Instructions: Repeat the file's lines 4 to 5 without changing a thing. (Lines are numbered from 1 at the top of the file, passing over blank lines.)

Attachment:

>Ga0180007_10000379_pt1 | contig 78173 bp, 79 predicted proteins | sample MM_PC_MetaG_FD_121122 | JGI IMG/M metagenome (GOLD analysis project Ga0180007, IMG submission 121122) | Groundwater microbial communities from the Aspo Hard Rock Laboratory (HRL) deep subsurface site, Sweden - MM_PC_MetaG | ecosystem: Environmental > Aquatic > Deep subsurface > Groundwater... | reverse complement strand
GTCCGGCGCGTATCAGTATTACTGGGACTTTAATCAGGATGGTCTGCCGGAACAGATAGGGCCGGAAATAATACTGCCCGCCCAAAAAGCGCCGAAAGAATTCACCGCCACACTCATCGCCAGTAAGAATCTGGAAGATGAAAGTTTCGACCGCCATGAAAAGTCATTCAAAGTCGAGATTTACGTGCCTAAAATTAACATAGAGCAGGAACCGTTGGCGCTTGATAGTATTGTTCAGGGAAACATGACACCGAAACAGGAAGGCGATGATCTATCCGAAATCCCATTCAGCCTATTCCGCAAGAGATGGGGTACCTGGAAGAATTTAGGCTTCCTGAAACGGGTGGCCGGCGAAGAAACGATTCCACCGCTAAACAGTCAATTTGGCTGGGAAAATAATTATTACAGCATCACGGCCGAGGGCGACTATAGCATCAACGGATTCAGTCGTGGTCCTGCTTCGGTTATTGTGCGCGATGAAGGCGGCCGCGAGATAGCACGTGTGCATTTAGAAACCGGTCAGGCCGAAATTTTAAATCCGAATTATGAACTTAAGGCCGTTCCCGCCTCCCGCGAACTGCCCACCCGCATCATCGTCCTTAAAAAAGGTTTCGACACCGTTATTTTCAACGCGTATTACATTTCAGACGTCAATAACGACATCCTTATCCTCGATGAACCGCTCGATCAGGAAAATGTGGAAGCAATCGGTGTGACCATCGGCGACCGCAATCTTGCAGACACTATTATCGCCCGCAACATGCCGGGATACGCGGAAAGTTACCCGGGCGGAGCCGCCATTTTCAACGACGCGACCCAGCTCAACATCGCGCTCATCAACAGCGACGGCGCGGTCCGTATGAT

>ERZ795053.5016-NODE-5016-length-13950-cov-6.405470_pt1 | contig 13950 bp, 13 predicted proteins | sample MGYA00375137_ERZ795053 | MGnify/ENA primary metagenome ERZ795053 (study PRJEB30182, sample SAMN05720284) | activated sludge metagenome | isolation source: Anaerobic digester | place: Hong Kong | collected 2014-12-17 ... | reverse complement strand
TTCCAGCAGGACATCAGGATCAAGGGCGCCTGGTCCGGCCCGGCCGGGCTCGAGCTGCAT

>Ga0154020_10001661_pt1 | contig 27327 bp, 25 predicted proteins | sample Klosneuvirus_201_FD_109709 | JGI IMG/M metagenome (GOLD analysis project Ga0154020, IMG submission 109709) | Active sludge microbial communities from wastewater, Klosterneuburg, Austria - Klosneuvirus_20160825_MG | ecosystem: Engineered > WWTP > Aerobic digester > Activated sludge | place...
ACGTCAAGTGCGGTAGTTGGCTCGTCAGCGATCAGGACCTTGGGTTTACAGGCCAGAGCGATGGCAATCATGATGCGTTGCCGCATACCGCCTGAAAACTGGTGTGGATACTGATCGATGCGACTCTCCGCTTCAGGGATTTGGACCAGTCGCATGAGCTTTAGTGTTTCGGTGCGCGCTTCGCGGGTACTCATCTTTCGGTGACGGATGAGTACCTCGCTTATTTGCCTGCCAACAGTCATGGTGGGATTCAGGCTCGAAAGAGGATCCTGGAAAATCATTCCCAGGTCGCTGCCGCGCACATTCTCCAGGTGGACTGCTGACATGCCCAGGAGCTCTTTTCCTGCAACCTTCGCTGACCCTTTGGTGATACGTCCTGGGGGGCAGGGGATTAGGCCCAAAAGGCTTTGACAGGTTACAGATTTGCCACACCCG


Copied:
TTCCAGCAGGACATCAGGATCAAGGGCGCCTGGTCCGGCCCGGCCGGGCTCGAGCTGCAT

>Ga0154020_10001661_pt1 | contig 27327 bp, 25 predicted proteins | sample Klosneuvirus_201_FD_109709 | JGI IMG/M metagenome (GOLD analysis project Ga0154020, IMG submission 109709) | Active sludge microbial communities from wastewater, Klosterneuburg, Austria - Klosneuvirus_20160825_MG | ecosystem: Engineered > WWTP > Aerobic digester > Activated sludge | place...